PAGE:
Feature

Also of interest ... in recent posthumous releases

Long, Last, Happy by Barry Hannah; A Voice From Old New York by Louis Auchincloss; The Petting Zoo by Jim Carroll; The Memory Chalet by Tony Judt

Long, Last, Happy
by Barry Hannah
(Grove, $27.50)
Long, Last, Happy is a fitting tribute to “one of the great prose pyrotechnicians of the last half-century,” said Robert P. Baird in The New York Observer. Hannah, who died last March at age 67, was a writer of blistering short stories about characters, “mostly men and mostly from Mississippi,” who shared his passions for motorcycles, fishing, and booze. This book collects 27 of Hannah’s scantly plotted stories as well as four “vivid and lively” linked pieces the author was working on before his death.

A Voice From Old New York
by Louis Auchincloss
(Houghton Mifflin Harcourt, $25)
“Readers lost a thoughtful, wise author” when Louis Auchincloss died last January at 92, said David Hendricks in the San Antonio Express-News. Luckily Auchincloss, who wrote some 60 books while also practicing law, left behind this “posthumous gift,” a memoir of his upbringing among New York City’s Upper East Side elite. This tender portrait of family displays Auchincloss’ sharp ability to observe and “write critically about those who surrounded him, their failings as well as their humanities.”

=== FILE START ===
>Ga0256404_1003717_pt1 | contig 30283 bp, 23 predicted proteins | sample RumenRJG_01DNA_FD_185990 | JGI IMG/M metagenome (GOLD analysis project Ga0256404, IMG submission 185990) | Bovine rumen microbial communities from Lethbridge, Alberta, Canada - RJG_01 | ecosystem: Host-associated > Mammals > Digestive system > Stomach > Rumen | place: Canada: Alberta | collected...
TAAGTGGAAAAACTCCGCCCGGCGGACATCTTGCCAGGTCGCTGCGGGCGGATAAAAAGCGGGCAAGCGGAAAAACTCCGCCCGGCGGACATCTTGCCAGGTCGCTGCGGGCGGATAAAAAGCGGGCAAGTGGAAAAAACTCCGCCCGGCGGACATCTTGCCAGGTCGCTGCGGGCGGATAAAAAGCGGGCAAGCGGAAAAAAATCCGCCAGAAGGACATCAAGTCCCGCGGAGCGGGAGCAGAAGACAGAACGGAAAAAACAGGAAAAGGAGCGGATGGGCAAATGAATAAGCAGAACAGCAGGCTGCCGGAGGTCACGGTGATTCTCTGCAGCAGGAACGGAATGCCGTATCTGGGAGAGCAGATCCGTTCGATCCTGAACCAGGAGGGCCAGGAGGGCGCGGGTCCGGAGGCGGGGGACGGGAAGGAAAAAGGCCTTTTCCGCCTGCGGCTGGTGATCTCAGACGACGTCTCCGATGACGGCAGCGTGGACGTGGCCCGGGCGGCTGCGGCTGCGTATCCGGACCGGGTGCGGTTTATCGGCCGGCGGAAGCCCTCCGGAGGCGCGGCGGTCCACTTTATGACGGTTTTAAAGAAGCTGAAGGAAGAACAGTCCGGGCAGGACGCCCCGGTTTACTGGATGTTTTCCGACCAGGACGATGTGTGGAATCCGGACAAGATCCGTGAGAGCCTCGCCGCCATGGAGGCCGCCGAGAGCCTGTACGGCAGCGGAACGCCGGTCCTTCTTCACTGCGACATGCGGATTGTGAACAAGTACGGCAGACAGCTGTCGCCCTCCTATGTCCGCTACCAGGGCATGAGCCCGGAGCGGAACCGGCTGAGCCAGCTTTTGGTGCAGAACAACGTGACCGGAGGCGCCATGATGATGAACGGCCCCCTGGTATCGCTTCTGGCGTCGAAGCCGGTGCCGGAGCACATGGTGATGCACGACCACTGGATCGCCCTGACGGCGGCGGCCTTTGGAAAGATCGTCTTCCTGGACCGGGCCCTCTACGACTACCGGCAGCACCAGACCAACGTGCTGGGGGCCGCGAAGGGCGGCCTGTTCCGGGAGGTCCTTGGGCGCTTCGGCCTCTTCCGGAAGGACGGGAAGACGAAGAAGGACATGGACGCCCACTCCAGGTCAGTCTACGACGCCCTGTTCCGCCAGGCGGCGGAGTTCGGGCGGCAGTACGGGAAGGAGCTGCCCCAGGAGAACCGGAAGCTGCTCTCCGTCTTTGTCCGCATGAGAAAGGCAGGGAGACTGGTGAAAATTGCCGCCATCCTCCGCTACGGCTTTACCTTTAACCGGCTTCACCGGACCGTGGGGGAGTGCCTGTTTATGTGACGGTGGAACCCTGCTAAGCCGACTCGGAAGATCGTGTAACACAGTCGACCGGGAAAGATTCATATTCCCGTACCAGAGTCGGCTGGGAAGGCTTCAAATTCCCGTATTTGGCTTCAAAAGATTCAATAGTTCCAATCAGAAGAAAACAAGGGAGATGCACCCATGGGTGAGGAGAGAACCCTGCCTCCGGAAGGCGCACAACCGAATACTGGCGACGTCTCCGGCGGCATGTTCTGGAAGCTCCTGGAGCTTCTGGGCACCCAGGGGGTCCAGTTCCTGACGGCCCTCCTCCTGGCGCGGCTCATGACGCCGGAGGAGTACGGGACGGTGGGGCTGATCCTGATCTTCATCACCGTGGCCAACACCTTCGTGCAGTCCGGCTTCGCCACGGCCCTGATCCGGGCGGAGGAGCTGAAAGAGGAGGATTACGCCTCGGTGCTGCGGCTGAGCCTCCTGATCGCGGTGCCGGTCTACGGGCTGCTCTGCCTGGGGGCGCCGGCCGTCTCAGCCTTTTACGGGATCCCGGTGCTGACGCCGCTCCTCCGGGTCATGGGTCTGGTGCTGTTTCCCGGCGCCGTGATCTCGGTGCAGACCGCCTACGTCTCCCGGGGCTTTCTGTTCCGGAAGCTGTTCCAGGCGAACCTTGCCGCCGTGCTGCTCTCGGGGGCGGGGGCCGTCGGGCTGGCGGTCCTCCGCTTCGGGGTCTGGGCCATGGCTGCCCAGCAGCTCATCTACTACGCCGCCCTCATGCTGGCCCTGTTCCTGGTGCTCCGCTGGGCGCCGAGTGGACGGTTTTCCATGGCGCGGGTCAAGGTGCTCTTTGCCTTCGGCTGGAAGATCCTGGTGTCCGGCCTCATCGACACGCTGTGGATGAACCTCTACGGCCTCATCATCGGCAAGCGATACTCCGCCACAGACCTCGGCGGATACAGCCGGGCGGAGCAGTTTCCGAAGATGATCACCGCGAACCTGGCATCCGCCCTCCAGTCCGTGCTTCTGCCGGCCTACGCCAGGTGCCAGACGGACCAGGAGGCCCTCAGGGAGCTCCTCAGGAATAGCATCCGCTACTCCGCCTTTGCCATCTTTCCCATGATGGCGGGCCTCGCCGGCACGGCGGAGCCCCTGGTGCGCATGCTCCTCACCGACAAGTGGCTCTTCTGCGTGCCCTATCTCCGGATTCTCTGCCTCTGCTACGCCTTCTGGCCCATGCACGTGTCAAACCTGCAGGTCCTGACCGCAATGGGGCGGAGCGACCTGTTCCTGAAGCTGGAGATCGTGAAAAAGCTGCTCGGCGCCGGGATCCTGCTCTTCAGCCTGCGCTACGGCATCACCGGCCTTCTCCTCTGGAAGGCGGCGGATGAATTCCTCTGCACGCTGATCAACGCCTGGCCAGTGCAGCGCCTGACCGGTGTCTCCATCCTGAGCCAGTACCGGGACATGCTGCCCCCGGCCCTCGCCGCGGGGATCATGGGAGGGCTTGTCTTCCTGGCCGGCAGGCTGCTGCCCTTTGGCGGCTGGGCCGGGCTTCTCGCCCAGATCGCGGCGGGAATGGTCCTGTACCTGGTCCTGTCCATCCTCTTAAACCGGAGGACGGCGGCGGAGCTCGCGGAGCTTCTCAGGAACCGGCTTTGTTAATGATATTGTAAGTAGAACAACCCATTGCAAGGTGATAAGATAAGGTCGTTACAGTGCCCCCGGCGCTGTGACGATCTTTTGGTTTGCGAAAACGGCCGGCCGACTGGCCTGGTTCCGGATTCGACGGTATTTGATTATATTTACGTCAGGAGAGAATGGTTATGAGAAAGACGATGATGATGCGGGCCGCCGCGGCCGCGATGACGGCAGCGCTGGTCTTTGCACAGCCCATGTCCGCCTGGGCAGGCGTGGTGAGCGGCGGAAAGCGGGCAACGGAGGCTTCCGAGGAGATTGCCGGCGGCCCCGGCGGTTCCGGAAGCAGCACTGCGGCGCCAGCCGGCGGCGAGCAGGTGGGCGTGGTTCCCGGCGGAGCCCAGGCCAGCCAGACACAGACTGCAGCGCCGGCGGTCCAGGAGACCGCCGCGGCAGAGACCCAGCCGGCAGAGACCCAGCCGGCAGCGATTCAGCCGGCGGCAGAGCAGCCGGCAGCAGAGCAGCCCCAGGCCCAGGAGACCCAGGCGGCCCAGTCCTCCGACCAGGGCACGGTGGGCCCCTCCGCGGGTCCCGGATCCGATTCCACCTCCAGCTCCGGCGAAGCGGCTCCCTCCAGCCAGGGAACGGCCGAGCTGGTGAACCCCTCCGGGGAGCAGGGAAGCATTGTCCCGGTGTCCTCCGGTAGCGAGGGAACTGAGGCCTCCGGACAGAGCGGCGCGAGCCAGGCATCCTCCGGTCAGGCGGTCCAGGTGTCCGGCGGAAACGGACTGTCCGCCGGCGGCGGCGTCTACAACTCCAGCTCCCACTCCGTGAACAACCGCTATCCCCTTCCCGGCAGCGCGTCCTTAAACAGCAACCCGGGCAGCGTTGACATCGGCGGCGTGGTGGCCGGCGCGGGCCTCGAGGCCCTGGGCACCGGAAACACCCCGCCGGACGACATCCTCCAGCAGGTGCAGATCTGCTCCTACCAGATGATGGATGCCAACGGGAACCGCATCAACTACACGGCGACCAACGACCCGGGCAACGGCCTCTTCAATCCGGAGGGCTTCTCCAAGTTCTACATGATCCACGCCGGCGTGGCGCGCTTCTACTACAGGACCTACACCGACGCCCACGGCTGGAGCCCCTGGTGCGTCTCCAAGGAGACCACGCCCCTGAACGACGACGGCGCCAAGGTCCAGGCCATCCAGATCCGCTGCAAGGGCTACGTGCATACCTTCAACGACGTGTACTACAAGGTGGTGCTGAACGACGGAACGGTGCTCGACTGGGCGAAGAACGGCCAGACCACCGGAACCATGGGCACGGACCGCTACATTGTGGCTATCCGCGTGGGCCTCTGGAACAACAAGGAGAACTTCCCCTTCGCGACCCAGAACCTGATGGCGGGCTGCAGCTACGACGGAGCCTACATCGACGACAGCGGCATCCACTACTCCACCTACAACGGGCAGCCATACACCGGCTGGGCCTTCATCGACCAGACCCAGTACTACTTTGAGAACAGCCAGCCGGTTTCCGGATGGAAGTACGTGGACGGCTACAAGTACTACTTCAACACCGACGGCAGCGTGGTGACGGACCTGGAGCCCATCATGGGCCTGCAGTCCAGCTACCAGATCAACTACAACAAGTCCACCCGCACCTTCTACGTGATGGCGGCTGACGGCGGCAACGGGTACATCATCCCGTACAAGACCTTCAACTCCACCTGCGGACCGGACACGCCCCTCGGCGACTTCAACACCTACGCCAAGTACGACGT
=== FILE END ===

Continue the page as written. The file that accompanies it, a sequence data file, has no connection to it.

The Petting Zoo
by Jim Carroll
(Viking, $26)
Fans of Jim Carroll have been waiting for The Petting Zoo for nearly two decades, said Richard Hell in The New York Times. The protagonist is “an unschooled New York artist whose talent gains him early fame, but who dies in a crisis of fear that he’s betrayed himself spiritually.” For Carroll, who died in 2009, at age 60, this was familiar ground. The Petting Zoo is mainly “a mess,” but  Carroll “could tell a story as well as anybody around,” and there are moments here of pure poetry.

The Memory Chalet
by Tony Judt
(Penguin, $26)
British essayist and historian Tony Judt, who died last year after a painful battle with Lou Gehrig’s disease, “spent much of the last two years of his life unable to move or speak,” said Mike Fischer in the Milwaukee Journal Sentinel. With assistance, he composed this brilliant collection of 25 short pieces that look back on his life. The result is “a bracing spiritual autobiography of a man whose lofty goal was to think for himself—and push each of us to do the same.”

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